One of the most common tasks in Photoshop is creating a mask on a layer. There are many ways to do this. However, I was speaking to a customer this week, and it reminded me of a great way to create a mask and also see what’s happening to the underlying layers.
This feature can be very handy to see exactly what areas of the mask are being concealed or revealed.
To do this, the ‘\’ key can be pressed when the mask itself has been created and selected. The ‘\\ key will show the mask ruby-lith as well as the underlying image, allowing you to see what’s happening to the mask as it’s being applied (This shortcut is also handy when you need to see varying levels of opaqueness in the mask).
The objective of this example in this blog will show how the mask can be created to reveal the underlying layer, and also use opacity to control the cut away sections. The mask combined with opacity will be used to control how much of the underlying layer will be shown through.
The example below includes a black to transparent gradient on the background, and a white layer above it. The numbers above the white background are the levels of opaqueness that will be used for the mask. Essentially, to revel the layer/contents underneath the white layer, a mask will need applying to it and parts of it cut away with a black brush.
Without the mask overlay
When the mask of the layer is selected and a black brush stroke is applied (notice the foreground colour below), the contents under the white layer will be revealed (each brush stroke will also have opacity amount applied (the blue number on the left), which will control how much will be revealed from the underlying layer. If a Wacom tablet/pen is used in combination with the mask, the pressure sensitivity on the nib will control the opacity of the mask reveal).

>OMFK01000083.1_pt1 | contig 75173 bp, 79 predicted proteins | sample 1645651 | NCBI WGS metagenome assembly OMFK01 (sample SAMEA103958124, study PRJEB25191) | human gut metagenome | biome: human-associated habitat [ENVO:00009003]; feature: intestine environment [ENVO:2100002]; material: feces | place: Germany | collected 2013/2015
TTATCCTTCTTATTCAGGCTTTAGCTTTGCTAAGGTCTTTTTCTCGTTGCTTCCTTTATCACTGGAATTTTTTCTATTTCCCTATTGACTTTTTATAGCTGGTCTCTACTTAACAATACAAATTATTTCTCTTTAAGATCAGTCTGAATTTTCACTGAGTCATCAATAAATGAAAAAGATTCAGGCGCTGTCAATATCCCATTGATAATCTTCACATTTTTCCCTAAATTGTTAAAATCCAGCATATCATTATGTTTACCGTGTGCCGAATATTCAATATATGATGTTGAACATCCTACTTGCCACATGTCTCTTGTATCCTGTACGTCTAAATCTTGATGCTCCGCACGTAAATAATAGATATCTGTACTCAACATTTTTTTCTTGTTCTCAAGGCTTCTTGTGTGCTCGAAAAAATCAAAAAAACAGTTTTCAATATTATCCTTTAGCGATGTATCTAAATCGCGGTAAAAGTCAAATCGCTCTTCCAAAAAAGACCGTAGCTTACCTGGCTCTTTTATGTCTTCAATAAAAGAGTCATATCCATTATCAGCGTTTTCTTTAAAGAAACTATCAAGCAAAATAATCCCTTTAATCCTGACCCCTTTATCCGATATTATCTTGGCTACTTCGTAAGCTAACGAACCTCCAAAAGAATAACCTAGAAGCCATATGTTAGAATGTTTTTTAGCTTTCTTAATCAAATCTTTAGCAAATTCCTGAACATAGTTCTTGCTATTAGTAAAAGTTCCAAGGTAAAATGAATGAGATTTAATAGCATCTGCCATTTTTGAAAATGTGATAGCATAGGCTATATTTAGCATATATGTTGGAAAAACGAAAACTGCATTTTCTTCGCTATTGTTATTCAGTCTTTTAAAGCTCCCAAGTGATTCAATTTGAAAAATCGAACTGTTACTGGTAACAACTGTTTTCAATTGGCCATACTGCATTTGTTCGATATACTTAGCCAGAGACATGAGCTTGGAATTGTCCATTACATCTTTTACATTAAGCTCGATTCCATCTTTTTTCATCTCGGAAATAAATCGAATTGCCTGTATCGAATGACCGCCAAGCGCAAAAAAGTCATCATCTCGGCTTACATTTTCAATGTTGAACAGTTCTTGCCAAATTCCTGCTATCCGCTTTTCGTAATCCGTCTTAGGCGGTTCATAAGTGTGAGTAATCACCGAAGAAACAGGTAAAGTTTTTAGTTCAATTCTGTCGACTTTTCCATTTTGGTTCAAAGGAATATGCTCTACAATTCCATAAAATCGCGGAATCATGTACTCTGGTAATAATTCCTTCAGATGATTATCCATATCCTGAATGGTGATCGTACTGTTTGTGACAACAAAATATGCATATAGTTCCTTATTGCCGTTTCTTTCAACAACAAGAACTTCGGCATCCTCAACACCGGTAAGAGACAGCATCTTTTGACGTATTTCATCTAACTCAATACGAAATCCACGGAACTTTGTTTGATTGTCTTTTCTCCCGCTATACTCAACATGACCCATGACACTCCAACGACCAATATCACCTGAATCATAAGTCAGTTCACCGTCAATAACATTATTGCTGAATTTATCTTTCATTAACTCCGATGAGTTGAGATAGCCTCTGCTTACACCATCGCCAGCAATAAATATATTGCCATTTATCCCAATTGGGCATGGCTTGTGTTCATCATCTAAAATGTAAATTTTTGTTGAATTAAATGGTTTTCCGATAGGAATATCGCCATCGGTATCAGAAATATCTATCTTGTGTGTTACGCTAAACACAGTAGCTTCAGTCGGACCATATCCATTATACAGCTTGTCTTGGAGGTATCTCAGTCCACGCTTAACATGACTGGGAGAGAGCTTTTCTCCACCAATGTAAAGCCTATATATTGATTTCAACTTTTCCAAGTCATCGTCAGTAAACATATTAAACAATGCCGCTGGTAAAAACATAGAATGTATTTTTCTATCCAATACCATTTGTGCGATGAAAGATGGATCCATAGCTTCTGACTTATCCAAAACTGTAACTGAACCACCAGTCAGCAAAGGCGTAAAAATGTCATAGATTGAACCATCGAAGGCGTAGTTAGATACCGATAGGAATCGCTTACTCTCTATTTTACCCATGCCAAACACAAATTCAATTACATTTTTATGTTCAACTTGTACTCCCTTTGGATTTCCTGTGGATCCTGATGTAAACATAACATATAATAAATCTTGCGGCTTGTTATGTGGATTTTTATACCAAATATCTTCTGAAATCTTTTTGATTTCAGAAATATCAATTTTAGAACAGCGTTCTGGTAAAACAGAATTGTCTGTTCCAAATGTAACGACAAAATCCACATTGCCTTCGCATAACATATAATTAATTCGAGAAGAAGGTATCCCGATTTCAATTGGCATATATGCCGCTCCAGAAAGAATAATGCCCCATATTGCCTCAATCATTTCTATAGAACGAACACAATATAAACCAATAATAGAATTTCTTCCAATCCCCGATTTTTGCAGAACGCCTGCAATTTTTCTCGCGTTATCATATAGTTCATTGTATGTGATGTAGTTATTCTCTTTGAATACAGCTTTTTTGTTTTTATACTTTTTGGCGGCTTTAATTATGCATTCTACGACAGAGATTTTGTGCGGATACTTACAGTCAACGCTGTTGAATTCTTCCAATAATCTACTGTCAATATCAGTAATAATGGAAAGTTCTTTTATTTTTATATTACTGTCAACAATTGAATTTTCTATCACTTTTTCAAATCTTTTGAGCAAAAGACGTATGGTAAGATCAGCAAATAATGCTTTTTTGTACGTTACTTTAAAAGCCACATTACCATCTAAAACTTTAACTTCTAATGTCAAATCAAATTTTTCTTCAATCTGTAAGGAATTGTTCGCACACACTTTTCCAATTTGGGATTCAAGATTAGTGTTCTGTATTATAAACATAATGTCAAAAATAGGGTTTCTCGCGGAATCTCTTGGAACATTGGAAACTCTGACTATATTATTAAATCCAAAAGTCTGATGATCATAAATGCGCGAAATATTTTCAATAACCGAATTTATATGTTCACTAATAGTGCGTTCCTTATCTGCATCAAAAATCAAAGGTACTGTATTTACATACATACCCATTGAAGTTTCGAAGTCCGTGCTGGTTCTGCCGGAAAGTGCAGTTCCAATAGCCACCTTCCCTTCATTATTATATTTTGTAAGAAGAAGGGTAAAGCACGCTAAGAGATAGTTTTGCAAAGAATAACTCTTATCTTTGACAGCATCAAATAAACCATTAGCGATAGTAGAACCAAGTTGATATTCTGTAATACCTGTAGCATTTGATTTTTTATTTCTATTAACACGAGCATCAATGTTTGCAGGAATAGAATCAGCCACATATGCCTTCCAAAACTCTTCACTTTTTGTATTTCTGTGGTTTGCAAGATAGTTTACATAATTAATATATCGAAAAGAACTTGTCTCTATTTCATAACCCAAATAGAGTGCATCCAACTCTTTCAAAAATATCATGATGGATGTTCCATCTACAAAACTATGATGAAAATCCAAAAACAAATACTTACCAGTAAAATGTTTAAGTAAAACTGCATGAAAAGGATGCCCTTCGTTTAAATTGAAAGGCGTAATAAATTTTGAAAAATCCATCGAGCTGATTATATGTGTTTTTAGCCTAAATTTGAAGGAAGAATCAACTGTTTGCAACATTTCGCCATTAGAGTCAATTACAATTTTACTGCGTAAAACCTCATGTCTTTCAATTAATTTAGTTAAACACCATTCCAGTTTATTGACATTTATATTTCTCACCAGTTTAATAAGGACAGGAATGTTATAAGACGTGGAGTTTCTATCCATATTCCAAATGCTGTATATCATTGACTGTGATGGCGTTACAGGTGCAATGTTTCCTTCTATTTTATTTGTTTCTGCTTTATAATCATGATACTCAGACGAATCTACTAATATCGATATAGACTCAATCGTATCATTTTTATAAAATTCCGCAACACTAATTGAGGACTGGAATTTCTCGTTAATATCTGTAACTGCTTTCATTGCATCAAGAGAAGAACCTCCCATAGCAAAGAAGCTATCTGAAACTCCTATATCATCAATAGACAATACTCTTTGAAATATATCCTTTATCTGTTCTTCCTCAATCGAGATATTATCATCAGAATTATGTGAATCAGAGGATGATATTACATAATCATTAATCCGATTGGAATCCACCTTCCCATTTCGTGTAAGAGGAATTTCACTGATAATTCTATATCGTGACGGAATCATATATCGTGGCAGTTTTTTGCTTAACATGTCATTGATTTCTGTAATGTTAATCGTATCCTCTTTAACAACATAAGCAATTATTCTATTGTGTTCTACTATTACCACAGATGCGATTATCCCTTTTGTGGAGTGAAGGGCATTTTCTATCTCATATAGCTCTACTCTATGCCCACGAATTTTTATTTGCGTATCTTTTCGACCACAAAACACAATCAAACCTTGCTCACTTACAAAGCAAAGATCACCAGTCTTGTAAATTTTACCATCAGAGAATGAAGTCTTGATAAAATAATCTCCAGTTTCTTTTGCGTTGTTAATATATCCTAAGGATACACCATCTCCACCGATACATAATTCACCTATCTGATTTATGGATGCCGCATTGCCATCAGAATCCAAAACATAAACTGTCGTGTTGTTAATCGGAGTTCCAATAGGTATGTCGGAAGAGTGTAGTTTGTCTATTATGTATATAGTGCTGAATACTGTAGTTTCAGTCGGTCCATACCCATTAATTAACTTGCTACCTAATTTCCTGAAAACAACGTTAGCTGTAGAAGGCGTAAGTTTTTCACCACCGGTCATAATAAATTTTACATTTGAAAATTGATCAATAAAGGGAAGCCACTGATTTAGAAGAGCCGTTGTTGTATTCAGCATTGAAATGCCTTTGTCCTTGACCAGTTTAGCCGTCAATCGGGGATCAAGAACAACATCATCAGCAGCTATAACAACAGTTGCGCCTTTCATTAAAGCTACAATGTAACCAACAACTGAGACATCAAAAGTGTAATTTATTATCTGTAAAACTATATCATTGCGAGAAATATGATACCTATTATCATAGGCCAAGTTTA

When areas of the mask are modified and the underlying contents are revealed, it can be difficult to see what’s been removed and what hasn’t. This can be tricky when working with and creating a complex mask.To see what is happening with the mask in isolation, the ALT key and a click on the mask, will show the mask in isolation (as shown below).
With the mask overlay
However, it would be handy to see the reveal and the mask at the same time . To be able to see the mask that is being created inline with the underlying layers, select the mask, then press the ‘\’ (back slash key) on the keyboard. Now when the mask is painted on using the brush, the mask will be seen along with the pixels it is revealing / concealing (the pink area below).
Once all masks have been painted (as below) the areas can easily be seen, including any feathering that has been applied and used.
You can see below in a practical example below, that when the mask is shown and the layers below are revealed at the same time. A potentially better mask with more control can be achieved.